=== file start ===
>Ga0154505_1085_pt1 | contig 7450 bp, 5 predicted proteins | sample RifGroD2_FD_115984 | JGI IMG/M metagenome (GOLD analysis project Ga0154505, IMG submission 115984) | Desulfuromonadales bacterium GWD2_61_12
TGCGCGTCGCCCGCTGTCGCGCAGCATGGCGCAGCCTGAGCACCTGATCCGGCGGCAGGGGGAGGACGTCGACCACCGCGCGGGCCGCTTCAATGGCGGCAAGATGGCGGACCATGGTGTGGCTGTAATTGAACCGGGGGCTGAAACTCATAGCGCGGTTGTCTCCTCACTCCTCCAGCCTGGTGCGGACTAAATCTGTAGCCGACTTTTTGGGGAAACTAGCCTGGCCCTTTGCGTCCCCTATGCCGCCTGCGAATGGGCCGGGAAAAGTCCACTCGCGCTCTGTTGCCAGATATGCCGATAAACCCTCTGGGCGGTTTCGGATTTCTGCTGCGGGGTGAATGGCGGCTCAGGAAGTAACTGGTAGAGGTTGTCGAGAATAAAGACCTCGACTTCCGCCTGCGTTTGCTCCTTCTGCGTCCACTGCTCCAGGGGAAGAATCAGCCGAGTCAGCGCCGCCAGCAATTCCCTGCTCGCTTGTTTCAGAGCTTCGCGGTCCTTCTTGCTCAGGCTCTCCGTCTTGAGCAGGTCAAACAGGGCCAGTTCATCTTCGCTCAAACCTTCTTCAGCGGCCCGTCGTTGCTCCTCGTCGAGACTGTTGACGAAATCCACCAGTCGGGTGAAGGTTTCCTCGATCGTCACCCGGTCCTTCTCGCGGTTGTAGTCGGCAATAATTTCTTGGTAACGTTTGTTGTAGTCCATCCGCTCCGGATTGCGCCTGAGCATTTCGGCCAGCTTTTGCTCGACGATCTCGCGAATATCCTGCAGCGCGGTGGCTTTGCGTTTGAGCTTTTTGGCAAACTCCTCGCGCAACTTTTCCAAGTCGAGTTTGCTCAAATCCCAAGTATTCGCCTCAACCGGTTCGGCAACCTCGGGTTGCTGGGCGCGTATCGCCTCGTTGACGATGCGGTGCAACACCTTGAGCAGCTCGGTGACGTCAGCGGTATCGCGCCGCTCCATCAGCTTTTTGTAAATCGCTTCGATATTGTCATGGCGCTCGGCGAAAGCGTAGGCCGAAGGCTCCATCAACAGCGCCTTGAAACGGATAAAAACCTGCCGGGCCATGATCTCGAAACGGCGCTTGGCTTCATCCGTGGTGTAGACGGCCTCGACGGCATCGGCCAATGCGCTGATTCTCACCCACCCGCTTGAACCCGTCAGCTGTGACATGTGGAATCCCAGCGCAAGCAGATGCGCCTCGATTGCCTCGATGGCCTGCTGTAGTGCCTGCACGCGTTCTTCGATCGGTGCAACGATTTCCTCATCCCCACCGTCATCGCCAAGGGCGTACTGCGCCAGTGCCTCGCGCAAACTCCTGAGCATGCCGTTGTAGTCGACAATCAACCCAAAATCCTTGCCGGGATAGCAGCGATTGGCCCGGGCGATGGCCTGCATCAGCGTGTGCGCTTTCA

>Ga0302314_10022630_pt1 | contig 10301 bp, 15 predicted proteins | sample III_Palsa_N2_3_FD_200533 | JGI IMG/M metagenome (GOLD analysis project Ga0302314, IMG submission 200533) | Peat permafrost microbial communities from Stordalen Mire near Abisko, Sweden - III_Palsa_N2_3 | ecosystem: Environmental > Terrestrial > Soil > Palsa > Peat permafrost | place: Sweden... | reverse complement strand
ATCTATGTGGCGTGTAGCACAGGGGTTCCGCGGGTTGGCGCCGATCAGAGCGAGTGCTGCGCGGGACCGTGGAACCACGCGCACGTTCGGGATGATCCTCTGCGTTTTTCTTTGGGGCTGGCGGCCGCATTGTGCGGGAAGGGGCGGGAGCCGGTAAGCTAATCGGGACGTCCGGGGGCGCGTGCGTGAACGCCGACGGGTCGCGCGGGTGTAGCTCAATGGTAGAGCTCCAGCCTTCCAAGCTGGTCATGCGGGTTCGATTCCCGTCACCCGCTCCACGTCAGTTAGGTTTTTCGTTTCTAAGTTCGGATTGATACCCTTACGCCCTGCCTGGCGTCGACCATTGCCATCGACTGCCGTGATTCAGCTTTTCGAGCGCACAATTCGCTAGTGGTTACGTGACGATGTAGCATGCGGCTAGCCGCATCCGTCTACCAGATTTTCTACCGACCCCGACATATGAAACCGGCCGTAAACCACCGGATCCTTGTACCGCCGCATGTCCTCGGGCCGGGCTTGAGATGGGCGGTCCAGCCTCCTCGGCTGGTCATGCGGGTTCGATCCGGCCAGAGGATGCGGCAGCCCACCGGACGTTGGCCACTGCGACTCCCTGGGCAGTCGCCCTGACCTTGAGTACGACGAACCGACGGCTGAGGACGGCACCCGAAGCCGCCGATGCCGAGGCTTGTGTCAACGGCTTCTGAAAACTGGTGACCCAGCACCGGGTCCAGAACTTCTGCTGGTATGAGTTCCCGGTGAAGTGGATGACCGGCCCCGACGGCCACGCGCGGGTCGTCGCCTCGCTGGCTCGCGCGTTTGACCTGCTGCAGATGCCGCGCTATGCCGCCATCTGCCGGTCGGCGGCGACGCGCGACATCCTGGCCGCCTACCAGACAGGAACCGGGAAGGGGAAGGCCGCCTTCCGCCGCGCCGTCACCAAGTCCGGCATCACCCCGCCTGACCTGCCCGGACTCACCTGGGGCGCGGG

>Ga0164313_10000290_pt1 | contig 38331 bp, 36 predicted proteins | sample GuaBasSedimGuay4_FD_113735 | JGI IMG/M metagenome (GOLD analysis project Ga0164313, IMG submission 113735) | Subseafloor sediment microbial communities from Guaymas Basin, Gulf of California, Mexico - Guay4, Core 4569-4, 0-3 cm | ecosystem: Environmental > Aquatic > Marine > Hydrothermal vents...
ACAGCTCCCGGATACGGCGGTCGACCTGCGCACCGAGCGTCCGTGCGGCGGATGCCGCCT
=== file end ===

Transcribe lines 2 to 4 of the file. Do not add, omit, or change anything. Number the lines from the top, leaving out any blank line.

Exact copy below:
TGCGCGTCGCCCGCTGTCGCGCAGCATGGCGCAGCCTGAGCACCTGATCCGGCGGCAGGGGGAGGACGTCGACCACCGCGCGGGCCGCTTCAATGGCGGCAAGATGGCGGACCATGGTGTGGCTGTAATTGAACCGGGGGCTGAAACTCATAGCGCGGTTGTCTCCTCACTCCTCCAGCCTGGTGCGGACTAAATCTGTAGCCGACTTTTTGGGGAAACTAGCCTGGCCCTTTGCGTCCCCTATGCCGCCTGCGAATGGGCCGGGAAAAGTCCACTCGCGCTCTGTTGCCAGATATGCCGATAAACCCTCTGGGCGGTTTCGGATTTCTGCTGCGGGGTGAATGGCGGCTCAGGAAGTAACTGGTAGAGGTTGTCGAGAATAAAGACCTCGACTTCCGCCTGCGTTTGCTCCTTCTGCGTCCACTGCTCCAGGGGAAGAATCAGCCGAGTCAGCGCCGCCAGCAATTCCCTGCTCGCTTGTTTCAGAGCTTCGCGGTCCTTCTTGCTCAGGCTCTCCGTCTTGAGCAGGTCAAACAGGGCCAGTTCATCTTCGCTCAAACCTTCTTCAGCGGCCCGTCGTTGCTCCTCGTCGAGACTGTTGACGAAATCCACCAGTCGGGTGAAGGTTTCCTCGATCGTCACCCGGTCCTTCTCGCGGTTGTAGTCGGCAATAATTTCTTGGTAACGTTTGTTGTAGTCCATCCGCTCCGGATTGCGCCTGAGCATTTCGGCCAGCTTTTGCTCGACGATCTCGCGAATATCCTGCAGCGCGGTGGCTTTGCGTTTGAGCTTTTTGGCAAACTCCTCGCGCAACTTTTCCAAGTCGAGTTTGCTCAAATCCCAAGTATTCGCCTCAACCGGTTCGGCAACCTCGGGTTGCTGGGCGCGTATCGCCTCGTTGACGATGCGGTGCAACACCTTGAGCAGCTCGGTGACGTCAGCGGTATCGCGCCGCTCCATCAGCTTTTTGTAAATCGCTTCGATATTGTCATGGCGCTCGGCGAAAGCGTAGGCCGAAGGCTCCATCAACAGCGCCTTGAAACGGATAAAAACCTGCCGGGCCATGATCTCGAAACGGCGCTTGGCTTCATCCGTGGTGTAGACGGCCTCGACGGCATCGGCCAATGCGCTGATTCTCACCCACCCGCTTGAACCCGTCAGCTGTGACATGTGGAATCCCAGCGCAAGCAGATGCGCCTCGATTGCCTCGATGGCCTGCTGTAGTGCCTGCACGCGTTCTTCGATCGGTGCAACGATTTCCTCATCCCCACCGTCATCGCCAAGGGCGTACTGCGCCAGTGCCTCGCGCAAACTCCTGAGCATGCCGTTGTAGTCGACAATCAACCCAAAATCCTTGCCGGGATAGCAGCGATTGGCCCGGGCGATGGCCTGCATCAGCGTGTGCGCTTTCA

>Ga0302314_10022630_pt1 | contig 10301 bp, 15 predicted proteins | sample III_Palsa_N2_3_FD_200533 | JGI IMG/M metagenome (GOLD analysis project Ga0302314, IMG submission 200533) | Peat permafrost microbial communities from Stordalen Mire near Abisko, Sweden - III_Palsa_N2_3 | ecosystem: Environmental > Terrestrial > Soil > Palsa > Peat permafrost | place: Sweden... | reverse complement strand
ATCTATGTGGCGTGTAGCACAGGGGTTCCGCGGGTTGGCGCCGATCAGAGCGAGTGCTGCGCGGGACCGTGGAACCACGCGCACGTTCGGGATGATCCTCTGCGTTTTTCTTTGGGGCTGGCGGCCGCATTGTGCGGGAAGGGGCGGGAGCCGGTAAGCTAATCGGGACGTCCGGGGGCGCGTGCGTGAACGCCGACGGGTCGCGCGGGTGTAGCTCAATGGTAGAGCTCCAGCCTTCCAAGCTGGTCATGCGGGTTCGATTCCCGTCACCCGCTCCACGTCAGTTAGGTTTTTCGTTTCTAAGTTCGGATTGATACCCTTACGCCCTGCCTGGCGTCGACCATTGCCATCGACTGCCGTGATTCAGCTTTTCGAGCGCACAATTCGCTAGTGGTTACGTGACGATGTAGCATGCGGCTAGCCGCATCCGTCTACCAGATTTTCTACCGACCCCGACATATGAAACCGGCCGTAAACCACCGGATCCTTGTACCGCCGCATGTCCTCGGGCCGGGCTTGAGATGGGCGGTCCAGCCTCCTCGGCTGGTCATGCGGGTTCGATCCGGCCAGAGGATGCGGCAGCCCACCGGACGTTGGCCACTGCGACTCCCTGGGCAGTCGCCCTGACCTTGAGTACGACGAACCGACGGCTGAGGACGGCACCCGAAGCCGCCGATGCCGAGGCTTGTGTCAACGGCTTCTGAAAACTGGTGACCCAGCACCGGGTCCAGAACTTCTGCTGGTATGAGTTCCCGGTGAAGTGGATGACCGGCCCCGACGGCCACGCGCGGGTCGTCGCCTCGCTGGCTCGCGCGTTTGACCTGCTGCAGATGCCGCGCTATGCCGCCATCTGCCGGTCGGCGGCGACGCGCGACATCCTGGCCGCCTACCAGACAGGAACCGGGAAGGGGAAGGCCGCCTTCCGCCGCGCCGTCACCAAGTCCGGCATCACCCCGCCTGACCTGCCCGGACTCACCTGGGGCGCGGG